Of course homelessness is nothing new to America. After all I’m from New York and this is something I grew up around in the Bronx. Even when I moved to Westchester homelessness wasn’t hard to find in the county. The question that always comes to mind for me is, why does the local government allow homeless people to loiter and sleep on the streets in the first place? If anything this can be seen as a problem akin to public indecency. Regarding the visual component of homelessness; I was once told that there was an effort in NYC to remove the spectacle because people complained, but nothing was done to solve the problem. The homeless weren’t seen anymore but they were still homeless.

When it comes to the homeless in the District of Columbia, I was also told a story that when the Clinton administration was in power there was less visible poverty in DC. If this story is true then that would mean things have reverted back for the worse. This leads me to my question for the new President. My question is: can we do something to get the homeless out of the streets of the nation’s capitol? I realize that the President will be the leader of the entire nation, but his residence will be here in DC. Shouldn’t he have a vested interested in ensuring that the capitol is a shining city on a hill? Of course by asking this to the new president I’m not absolving the local DC government of anything. My question to them is: why is poverty as visible as it is now? What has the city government done and how high is this a priority for them? While there are some innovative initiatives out there like Street Sense, it’s going to take a lot more to solve this problem.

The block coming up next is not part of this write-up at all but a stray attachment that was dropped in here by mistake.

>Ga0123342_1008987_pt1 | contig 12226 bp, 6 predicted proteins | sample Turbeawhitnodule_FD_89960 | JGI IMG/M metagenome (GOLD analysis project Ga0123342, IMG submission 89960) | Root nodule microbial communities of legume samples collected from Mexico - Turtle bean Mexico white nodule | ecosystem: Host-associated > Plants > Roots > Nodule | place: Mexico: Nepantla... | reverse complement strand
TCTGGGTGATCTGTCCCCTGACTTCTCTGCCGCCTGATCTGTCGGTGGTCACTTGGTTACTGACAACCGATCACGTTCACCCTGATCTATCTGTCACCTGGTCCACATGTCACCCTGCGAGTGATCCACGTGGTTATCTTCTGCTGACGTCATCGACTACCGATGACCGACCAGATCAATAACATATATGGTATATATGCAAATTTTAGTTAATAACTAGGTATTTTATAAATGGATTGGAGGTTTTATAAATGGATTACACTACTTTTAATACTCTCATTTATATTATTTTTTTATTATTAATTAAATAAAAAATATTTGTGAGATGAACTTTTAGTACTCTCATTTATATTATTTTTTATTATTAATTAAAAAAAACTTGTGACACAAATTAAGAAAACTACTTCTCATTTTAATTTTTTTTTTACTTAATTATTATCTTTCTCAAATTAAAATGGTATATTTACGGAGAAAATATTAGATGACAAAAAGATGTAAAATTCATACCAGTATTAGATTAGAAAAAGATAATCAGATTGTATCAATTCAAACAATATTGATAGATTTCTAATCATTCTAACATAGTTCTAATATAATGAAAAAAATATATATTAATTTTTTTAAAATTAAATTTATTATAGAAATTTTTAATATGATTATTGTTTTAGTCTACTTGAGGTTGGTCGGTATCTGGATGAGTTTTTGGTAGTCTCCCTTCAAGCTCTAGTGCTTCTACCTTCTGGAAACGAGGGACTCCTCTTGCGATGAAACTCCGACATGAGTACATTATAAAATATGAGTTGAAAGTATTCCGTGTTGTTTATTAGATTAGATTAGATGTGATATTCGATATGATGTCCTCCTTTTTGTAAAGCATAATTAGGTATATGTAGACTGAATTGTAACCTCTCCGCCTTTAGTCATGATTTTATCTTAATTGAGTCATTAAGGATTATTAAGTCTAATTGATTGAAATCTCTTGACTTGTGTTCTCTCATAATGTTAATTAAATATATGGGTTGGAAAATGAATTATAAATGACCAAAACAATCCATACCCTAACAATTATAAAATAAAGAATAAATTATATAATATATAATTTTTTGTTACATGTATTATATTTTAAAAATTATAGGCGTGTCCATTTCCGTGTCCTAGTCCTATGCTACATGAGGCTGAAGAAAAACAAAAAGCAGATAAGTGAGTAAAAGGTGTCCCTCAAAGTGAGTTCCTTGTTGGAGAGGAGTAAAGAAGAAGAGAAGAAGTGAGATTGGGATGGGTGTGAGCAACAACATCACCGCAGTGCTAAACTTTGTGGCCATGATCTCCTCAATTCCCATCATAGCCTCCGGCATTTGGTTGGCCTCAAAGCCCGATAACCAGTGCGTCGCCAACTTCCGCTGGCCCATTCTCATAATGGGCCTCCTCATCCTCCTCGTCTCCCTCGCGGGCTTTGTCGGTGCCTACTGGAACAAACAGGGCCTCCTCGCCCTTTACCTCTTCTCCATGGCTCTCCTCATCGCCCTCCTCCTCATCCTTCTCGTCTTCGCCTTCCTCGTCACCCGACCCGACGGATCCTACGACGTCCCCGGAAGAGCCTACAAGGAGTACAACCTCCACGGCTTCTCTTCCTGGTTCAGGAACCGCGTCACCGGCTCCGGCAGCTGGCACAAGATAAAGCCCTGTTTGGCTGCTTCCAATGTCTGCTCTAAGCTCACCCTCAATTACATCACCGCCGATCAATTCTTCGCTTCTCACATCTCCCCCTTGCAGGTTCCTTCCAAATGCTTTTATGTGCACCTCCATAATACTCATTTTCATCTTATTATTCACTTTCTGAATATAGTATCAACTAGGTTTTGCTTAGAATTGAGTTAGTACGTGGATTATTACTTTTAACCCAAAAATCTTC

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DC: Gallery Place/Chinatown Metro station gets some Smithfield Justice

In the DC Metro system one sees ads done by many different groups. From defense contractors advertising at the Pentagon Metro station to the American Medical Association (who used to oppose universal healthcare) now calling for universal health coverage of some sort. Sometimes you even see good organizations championing their causes in this case, Smithfield Justice.

Advertising on the DC Metro is a great way to get your message out there to the masses. Which is why it’s not surprising that groups do this. Not too long ago I even remember seeing ads at the Metro Center station paid for by CWA Local 14201 talking about the Washington Post and some of the injustices they perpetrate. This morning however as I was exiting one train and going up the escalators to transfer to the next train; I was pleasantly surprised to see a banner paid for by none other than Smithfield Justice.

Smithfield Justice is a project of the United Food and Commercial Workers International Union. On the ad, in bright yellow letters, we are informed that managers at a Smithfield plant called African American workers the “N’ word. They also beat people. We are also urged to not buy Smithfield products. In 1997, when workers at the Tar Heel, NC plant tried to unionize they were threatened and intimidated. On the Smithfiled Justice site we also learn that “Smithfield Foods is the largest pork producer and processor in the world, the fourth largest turkey processor and fifth largest beef processor in the U.S.” It is headquartered in the town of Smithfield, Virginia, but its operations stretch across the United States, Mexico, and much of Europe.”

With all the money they are making you would think they would not treat their workers this way, but sadly with many corporations the opposite is often true. It’s good to see Smithfield Justice taking to the Metro and I hope they escalate the campaign in this politically minded city of ours.